Posted by: Kristen Ridley | June 17, 2013


DoorThere’s been a lot of change in my life over the past few months. So much, in fact, that I have had all I could do to manage it and keep the lights on of the rest of my day-to-day. So I haven’t had the luxury of time to think, which is the only way I have the inspiration to write, hence the big gap since my last post.

But things are starting to settle a bit I think [fingers crossed!] and in the last while I’ve been reflecting on change – how it happens, how it feels, the impact it has on every other aspect of life when it comes, and most of all, how we deal with and manage its effects. And as always, I process things by writing about them, so I’m back.

Because I am a communicator, and especially because I work in a corporate environment, I regularly have to communicate changes as part of my work. Sometimes those changes are positive and upbeat, and other times they are bad news or difficult situations. So I spend a fair bit of time thinking about how best to share information about change in ways that are helpful and respectful, and, ultimately, successful. I like to think I’m pretty good at counselling the people I’ve worked with and for, throughout my career on how we can approach change and the communication of it in ways that are helpful. And you might think that it would then follow that I could translate the ability to deal with change easily into my life because of my experience with dealing with it in my work, mightn’t you? Yes, well, not so much, necessarily!

Somehow, all the careful strategy, and thoughtful consideration of pros and cons, and messaging and sensible approaches to change management that I’m so good at when I’m in the office goes right out the window when it’s MY change, and it impacts MY life – go figure 😉

For some reason when change comes barreling into my life, I unexpectedly revert to a two-year-old, who, when confronted with something she didn’t request, and isn’t at all sure she wants, I fervently wish I could fling myself to the ground and scream: “BUT I DON’T WANT THAT!!!” Can you relate? [I sure hope so, cause otherwise, I now look really silly].  But anyway . . .

Like it or not, change comes, and it almost always comes when you are neither looking for it, nor necessarily prepared for it. But change doesn’t ask us if it can make an appearance, and the one thing I DO know, is that I can – once I send the mental two-year-old back into my subconscious, of course – use the change-management skills I’m so good at wielding at work to deal with personal change as well.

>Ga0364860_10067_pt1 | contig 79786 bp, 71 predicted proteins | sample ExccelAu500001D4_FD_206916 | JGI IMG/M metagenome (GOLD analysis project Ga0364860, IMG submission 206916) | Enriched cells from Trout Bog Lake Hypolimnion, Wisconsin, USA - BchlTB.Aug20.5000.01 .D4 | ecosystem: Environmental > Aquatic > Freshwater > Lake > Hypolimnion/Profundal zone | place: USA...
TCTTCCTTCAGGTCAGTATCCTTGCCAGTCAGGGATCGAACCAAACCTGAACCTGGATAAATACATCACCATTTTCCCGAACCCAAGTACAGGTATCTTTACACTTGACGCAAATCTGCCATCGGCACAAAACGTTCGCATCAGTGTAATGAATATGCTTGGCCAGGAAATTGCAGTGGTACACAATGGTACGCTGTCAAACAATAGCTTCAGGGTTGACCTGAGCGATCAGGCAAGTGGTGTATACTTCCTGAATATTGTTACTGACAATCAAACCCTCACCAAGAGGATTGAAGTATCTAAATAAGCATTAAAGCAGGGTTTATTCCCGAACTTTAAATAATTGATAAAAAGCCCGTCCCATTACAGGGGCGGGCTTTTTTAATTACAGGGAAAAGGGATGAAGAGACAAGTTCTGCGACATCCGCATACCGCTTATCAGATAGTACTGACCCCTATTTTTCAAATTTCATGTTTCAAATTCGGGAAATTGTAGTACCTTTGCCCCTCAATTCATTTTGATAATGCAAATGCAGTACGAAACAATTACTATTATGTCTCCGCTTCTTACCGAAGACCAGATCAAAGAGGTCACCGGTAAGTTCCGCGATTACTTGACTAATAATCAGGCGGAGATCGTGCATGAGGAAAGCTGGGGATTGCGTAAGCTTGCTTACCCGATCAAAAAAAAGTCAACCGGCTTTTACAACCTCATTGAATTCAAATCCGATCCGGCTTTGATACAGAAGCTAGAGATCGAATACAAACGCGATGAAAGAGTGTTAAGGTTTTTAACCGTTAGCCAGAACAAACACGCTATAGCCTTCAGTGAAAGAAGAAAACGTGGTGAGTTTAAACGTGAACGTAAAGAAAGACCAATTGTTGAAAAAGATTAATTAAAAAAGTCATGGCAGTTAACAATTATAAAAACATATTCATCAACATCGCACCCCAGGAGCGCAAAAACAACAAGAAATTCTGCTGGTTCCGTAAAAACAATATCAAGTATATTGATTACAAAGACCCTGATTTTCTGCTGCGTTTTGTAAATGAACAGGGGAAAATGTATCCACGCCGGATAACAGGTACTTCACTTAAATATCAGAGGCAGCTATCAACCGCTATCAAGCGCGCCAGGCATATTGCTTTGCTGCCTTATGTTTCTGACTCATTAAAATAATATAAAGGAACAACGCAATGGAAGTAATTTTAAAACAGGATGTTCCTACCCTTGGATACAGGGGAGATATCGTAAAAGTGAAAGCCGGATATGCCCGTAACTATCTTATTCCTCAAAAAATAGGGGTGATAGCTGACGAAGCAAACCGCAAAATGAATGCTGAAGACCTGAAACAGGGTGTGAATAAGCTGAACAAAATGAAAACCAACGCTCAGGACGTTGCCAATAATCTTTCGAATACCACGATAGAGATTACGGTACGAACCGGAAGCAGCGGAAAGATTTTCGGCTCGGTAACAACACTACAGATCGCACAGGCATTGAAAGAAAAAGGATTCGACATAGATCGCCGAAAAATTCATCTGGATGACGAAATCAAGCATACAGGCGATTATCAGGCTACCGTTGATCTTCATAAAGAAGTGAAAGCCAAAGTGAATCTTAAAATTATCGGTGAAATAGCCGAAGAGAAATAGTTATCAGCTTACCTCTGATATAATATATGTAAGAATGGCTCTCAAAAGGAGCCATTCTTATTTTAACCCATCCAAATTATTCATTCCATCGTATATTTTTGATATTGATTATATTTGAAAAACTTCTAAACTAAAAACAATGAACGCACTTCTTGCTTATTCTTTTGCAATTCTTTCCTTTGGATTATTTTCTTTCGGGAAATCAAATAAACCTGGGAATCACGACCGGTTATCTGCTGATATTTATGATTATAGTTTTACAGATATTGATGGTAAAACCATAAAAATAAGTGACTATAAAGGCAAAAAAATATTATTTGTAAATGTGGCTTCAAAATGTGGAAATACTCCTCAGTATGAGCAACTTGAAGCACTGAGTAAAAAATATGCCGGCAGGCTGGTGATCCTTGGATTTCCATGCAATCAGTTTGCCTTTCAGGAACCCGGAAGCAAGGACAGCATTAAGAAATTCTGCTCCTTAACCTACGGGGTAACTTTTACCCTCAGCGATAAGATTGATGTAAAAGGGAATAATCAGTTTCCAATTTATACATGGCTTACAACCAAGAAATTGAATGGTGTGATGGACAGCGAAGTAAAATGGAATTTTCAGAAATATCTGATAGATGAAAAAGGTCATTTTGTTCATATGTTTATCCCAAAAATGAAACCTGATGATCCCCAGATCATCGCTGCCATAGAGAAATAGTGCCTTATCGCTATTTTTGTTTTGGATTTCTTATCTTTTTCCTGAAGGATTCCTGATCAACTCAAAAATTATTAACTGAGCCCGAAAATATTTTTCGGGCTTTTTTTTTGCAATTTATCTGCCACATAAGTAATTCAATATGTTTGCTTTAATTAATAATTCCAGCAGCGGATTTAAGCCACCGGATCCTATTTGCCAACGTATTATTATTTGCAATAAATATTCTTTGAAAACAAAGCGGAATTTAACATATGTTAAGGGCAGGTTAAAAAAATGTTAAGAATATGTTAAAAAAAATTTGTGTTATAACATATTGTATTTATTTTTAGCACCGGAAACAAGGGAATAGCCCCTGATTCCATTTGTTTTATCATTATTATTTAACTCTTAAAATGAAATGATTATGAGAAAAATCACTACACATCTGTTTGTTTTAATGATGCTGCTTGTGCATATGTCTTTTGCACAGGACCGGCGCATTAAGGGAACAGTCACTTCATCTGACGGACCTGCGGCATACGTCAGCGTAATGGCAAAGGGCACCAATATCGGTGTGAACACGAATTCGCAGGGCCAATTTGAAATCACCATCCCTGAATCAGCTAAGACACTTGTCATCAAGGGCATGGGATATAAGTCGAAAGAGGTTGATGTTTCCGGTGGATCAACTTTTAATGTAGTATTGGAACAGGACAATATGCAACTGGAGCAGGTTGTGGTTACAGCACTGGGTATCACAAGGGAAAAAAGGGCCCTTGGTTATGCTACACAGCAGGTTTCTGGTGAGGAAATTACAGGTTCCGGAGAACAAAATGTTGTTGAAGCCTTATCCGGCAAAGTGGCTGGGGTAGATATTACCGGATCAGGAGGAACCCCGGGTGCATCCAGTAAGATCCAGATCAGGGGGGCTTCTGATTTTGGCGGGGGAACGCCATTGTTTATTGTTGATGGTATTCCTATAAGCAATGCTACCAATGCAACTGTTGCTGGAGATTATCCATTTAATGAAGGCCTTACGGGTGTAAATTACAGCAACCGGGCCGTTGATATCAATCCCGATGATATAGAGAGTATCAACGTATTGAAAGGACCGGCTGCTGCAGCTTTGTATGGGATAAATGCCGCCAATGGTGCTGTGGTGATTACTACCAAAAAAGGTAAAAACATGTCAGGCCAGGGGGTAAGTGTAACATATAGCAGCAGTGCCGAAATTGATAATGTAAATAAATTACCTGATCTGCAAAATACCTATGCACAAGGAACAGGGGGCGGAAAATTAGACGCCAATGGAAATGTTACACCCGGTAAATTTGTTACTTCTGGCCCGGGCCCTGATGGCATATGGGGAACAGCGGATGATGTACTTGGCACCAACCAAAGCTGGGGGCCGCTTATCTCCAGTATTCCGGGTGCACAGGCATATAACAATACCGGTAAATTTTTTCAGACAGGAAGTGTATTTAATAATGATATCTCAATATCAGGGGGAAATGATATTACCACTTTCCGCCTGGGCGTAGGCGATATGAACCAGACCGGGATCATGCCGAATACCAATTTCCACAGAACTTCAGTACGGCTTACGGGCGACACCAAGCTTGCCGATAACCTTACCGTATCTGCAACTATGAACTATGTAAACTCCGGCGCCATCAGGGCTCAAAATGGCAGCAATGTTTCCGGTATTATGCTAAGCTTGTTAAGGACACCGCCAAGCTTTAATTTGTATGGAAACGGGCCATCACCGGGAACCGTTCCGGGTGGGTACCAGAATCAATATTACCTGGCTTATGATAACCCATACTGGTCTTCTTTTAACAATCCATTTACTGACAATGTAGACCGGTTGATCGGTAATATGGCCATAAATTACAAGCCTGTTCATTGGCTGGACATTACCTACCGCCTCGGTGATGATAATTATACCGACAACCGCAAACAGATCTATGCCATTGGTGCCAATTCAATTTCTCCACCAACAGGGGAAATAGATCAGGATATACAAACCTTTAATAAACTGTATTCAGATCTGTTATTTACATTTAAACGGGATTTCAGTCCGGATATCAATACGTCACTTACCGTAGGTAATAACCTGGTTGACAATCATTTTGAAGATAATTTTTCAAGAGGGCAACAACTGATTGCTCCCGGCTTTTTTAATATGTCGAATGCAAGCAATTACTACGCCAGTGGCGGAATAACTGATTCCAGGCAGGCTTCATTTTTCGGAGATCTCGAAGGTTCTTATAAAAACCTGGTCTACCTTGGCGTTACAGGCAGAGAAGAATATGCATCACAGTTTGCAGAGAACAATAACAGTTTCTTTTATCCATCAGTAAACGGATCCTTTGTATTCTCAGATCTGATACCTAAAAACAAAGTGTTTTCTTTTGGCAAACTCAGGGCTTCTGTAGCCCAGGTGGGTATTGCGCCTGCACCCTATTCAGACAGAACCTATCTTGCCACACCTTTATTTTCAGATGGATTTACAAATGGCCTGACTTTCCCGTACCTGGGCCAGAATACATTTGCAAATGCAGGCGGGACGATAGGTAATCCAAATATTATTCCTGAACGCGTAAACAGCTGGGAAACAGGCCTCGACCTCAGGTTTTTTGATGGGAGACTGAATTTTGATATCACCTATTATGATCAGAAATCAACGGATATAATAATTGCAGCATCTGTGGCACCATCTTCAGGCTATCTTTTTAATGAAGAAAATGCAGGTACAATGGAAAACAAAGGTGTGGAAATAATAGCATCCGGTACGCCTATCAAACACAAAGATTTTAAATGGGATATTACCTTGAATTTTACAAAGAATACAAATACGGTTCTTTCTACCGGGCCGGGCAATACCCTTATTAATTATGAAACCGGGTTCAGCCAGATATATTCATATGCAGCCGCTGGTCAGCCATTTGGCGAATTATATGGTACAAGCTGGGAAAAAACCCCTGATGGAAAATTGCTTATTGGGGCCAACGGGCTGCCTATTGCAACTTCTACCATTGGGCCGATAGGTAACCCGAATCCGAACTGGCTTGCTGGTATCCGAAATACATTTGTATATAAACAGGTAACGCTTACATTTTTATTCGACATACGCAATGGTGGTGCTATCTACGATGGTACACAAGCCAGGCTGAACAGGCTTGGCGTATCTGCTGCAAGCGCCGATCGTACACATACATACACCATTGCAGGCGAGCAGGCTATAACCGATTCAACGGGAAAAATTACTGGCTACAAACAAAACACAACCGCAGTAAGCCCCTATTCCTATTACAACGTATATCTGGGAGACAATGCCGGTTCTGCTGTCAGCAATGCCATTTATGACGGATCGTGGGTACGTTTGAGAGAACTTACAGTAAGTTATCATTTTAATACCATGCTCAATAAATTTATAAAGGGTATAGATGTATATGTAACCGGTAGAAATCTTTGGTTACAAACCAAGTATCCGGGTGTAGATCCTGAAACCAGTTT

The changes I’ve had lately have been clustered together in a big bunch and in figuring out what do about all of it, I reminded myself about the best approaches I know to handle change. And, since they work whether you’re dealing with professional or personal change, I figured I would write them down here, first because I can use the reminder, and, second, I thought maybe others could find some use in them too.

In managing change successfully, I try to remember that:

  • Before you can manage the change, you need to fully understand what it is and what it means – at work, we look at who the change impacts, what the impacts are, and how the changes can be integrated into the current environment. In life change, I have to do a similar exercise – the who is always me, but sometimes others as well. The what can be a good thing [like a great new job with BIG opportunities and even BIGGER challenges] or a sad thing [like the decision of a new co-worker I’d become very fond of to take a new job, not just in a different company, but a completely different province], but whatever it is, I need to step back and get a mental handle on it before I can figure out how to manage it.
  • You can’t communicate too much – in delivering professional advice on change-management, I tell my business partners this frequently. It’s a funny thing, but when big change is on the horizon sometimes people think it best to “wait until we know all the answers before we communicate” – you hear that from senior leaders sometimes during change, and they mean well, really, they do when they say that. But they are wrong, because you can’t stop people from getting information anymore, no matter how good you think you are at controlling access. And if people don’t get the story “officially” they WILL make it up, and the made-up version is almost always worse than the truth could ever be [take my word on this – sometimes the stuff that comes out of the grape-vine is worthy of a Sci-Fi channel TV-show it’s so far off the real situation]. In your personal life, it’s the same – when we are moving through change, we sometimes close up and shut the door and “assume” we know the whys and the wherefores of the thing [and we all remember what happens when we “assume”, right?? Exactly] and how the other people involved are thinking and feeling. So as difficult as it is, we need to force ourselves not only to share our feelings about change, but to ask questions and get the answers. Very often those answers help to deal with the change on a concrete level, rather than an emotional one, which is just always a good thing.